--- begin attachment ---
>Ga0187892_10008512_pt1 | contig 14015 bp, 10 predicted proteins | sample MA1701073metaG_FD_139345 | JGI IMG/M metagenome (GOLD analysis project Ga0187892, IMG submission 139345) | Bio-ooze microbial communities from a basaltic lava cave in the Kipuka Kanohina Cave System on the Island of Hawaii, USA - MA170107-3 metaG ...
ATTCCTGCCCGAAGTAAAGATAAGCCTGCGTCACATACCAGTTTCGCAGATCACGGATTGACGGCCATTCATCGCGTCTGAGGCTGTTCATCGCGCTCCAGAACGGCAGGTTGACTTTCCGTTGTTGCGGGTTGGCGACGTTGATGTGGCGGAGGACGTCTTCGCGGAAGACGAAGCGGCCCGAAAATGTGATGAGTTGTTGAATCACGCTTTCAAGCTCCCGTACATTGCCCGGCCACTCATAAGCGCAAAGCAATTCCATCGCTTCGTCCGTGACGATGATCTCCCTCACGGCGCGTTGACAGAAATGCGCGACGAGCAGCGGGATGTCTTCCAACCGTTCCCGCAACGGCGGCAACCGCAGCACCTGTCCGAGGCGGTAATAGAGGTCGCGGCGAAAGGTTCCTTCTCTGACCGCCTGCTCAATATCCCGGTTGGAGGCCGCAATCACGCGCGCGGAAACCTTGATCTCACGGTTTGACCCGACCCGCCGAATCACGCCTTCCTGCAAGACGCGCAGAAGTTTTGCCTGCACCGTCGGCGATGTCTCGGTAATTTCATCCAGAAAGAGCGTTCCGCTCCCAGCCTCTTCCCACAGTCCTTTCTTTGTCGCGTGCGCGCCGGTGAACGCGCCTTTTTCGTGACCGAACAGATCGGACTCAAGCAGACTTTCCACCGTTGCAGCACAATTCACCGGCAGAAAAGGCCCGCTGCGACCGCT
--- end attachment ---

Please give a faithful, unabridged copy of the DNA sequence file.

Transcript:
>Ga0187892_10008512_pt1 | contig 14015 bp, 10 predicted proteins | sample MA1701073metaG_FD_139345 | JGI IMG/M metagenome (GOLD analysis project Ga0187892, IMG submission 139345) | Bio-ooze microbial communities from a basaltic lava cave in the Kipuka Kanohina Cave System on the Island of Hawaii, USA - MA170107-3 metaG ...
ATTCCTGCCCGAAGTAAAGATAAGCCTGCGTCACATACCAGTTTCGCAGATCACGGATTGACGGCCATTCATCGCGTCTGAGGCTGTTCATCGCGCTCCAGAACGGCAGGTTGACTTTCCGTTGTTGCGGGTTGGCGACGTTGATGTGGCGGAGGACGTCTTCGCGGAAGACGAAGCGGCCCGAAAATGTGATGAGTTGTTGAATCACGCTTTCAAGCTCCCGTACATTGCCCGGCCACTCATAAGCGCAAAGCAATTCCATCGCTTCGTCCGTGACGATGATCTCCCTCACGGCGCGTTGACAGAAATGCGCGACGAGCAGCGGGATGTCTTCCAACCGTTCCCGCAACGGCGGCAACCGCAGCACCTGTCCGAGGCGGTAATAGAGGTCGCGGCGAAAGGTTCCTTCTCTGACCGCCTGCTCAATATCCCGGTTGGAGGCCGCAATCACGCGCGCGGAAACCTTGATCTCACGGTTTGACCCGACCCGCCGAATCACGCCTTCCTGCAAGACGCGCAGAAGTTTTGCCTGCACCGTCGGCGATGTCTCGGTAATTTCATCCAGAAAGAGCGTTCCGCTCCCAGCCTCTTCCCACAGTCCTTTCTTTGTCGCGTGCGCGCCGGTGAACGCGCCTTTTTCGTGACCGAACAGATCGGACTCAAGCAGACTTTCCACCGTTGCAGCACAATTCACCGGCAGAAAAGGCCCGCTGCGACCGCT